L.A. County ends contract with ICE, then OKs future collaboration

Immigration agents will be allowed back into Los Angeles County jails to identify deportable inmates under a policy made public Tuesday by Sheriff Jim McDonnell. Above, people attend a Board of Supervisors meeting in May when a previous policy allowing such cooperation was ended.

Immigration agents will be allowed back into Los Angeles County jails to identify deportable inmates under a policy made public Tuesday by Sheriff Jim McDonnell. Above, people attend a Board of Supervisors meeting in May when a previous policy allowing such cooperation was ended.

(Mark Boster / Los Angeles Times)

Los Angeles County supervisors voted Tuesday to end a controversial program that places immigration agents inside county jails to determine whether inmates are deportable.

On a 3-2 vote, the Board of Supervisors severed the county’s contract with U.S. Immigration and Customs Enforcement, which since 2005 has allowed ICE agents to work daily inside jails and has trained jail employees to assess the immigration status of inmates.

But the county is not ending its cooperation with immigration agents altogether.

On Tuesday the board passed a separate measure expressing its support for ICE’s newest jails initiative, known as the Priority Enforcement Program, or PEP.


Obama announced the creation of PEP last fall during a major immigration speech in which he promised to shift immigration enforcement to target “felons, not families.”

It replaced an earlier program, Secure Communities, which Homeland Security Secretary Jeh Johnson said had “become a symbol for general hostility toward the enforcement of our immigration laws.”

Under Secure Communities, immigration agents checked the fingerprints of every inmate booked in a local jail to determine whether they were in the country illegally. ICE then asked jails to hold certain inmates — often beyond the length of their jail sentence — so they could be transferred into federal custody.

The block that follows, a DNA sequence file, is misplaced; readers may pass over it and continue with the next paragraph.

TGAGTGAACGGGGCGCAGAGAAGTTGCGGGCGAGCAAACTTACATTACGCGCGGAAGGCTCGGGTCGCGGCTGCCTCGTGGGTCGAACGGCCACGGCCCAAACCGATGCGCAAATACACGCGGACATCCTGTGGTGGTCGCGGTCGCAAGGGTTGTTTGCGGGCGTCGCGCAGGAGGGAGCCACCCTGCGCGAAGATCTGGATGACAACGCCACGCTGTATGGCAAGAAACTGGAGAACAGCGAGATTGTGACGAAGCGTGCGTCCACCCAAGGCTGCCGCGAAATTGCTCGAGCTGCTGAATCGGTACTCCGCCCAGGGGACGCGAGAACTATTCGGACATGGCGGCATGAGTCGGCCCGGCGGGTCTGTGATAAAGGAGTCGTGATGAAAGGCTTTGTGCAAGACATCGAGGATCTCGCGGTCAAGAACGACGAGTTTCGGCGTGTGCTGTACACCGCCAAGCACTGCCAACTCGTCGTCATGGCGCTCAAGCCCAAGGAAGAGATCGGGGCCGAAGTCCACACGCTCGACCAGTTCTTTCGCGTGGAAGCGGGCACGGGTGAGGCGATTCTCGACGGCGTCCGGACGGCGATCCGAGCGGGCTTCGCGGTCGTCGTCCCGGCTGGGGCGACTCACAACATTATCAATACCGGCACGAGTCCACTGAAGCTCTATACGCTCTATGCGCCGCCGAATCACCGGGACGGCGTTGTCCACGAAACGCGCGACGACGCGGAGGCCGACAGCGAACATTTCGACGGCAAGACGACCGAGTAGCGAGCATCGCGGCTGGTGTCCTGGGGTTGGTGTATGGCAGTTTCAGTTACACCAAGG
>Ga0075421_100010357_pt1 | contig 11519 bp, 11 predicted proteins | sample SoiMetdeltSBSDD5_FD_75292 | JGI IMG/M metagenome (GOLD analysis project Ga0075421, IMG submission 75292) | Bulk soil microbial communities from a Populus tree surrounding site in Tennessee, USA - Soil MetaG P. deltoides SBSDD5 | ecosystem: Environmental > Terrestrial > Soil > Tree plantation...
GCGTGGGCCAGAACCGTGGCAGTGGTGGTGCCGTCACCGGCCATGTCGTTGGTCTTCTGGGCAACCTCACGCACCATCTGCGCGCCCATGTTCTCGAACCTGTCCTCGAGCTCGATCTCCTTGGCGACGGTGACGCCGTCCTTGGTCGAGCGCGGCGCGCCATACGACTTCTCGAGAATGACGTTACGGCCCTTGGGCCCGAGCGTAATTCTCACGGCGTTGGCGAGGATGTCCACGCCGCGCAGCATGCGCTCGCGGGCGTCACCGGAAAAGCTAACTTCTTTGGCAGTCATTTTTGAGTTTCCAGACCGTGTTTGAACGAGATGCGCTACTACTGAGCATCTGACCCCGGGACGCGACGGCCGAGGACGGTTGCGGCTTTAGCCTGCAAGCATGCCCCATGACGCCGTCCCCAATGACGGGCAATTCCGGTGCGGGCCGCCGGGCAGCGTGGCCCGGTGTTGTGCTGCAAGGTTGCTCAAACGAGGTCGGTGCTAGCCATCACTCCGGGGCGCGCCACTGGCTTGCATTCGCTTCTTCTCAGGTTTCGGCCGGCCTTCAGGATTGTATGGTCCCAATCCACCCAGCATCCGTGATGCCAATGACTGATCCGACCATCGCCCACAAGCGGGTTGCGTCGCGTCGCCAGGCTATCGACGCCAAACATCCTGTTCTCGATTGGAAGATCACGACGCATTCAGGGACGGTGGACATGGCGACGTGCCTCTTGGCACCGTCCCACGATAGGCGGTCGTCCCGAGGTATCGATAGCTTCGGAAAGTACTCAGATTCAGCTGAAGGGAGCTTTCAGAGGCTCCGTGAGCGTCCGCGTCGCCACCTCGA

Immigrant activists complained that the program eroded immigrants’ trust in police and resulted in the deportations of people who had committed no crime or only minor infractions.

After an Oregon judge last year found that it was unconstitutional for jails to hold inmates past their release date, many counties, including Los Angeles, stopped cooperating with ICE’s requests altogether.

In the current fiscal year, which began in October, local authorities have rejected 4,230 out of 58,500 requests, according to figures provided by ICE. Close to half of the denials were from the Los Angeles area.


Under the new PEP initiative, jails will now be asked to notify federal authorities when someone will be released, so agents can be waiting. This time, the agency says, local officials can trust that only people convicted of serious crimes will be targeted.

In recent weeks, top Homeland Security officials have been touring the country to try to generate support for the new program and reenlist police chiefs and mayors in the cause of deporting people convicted of crimes.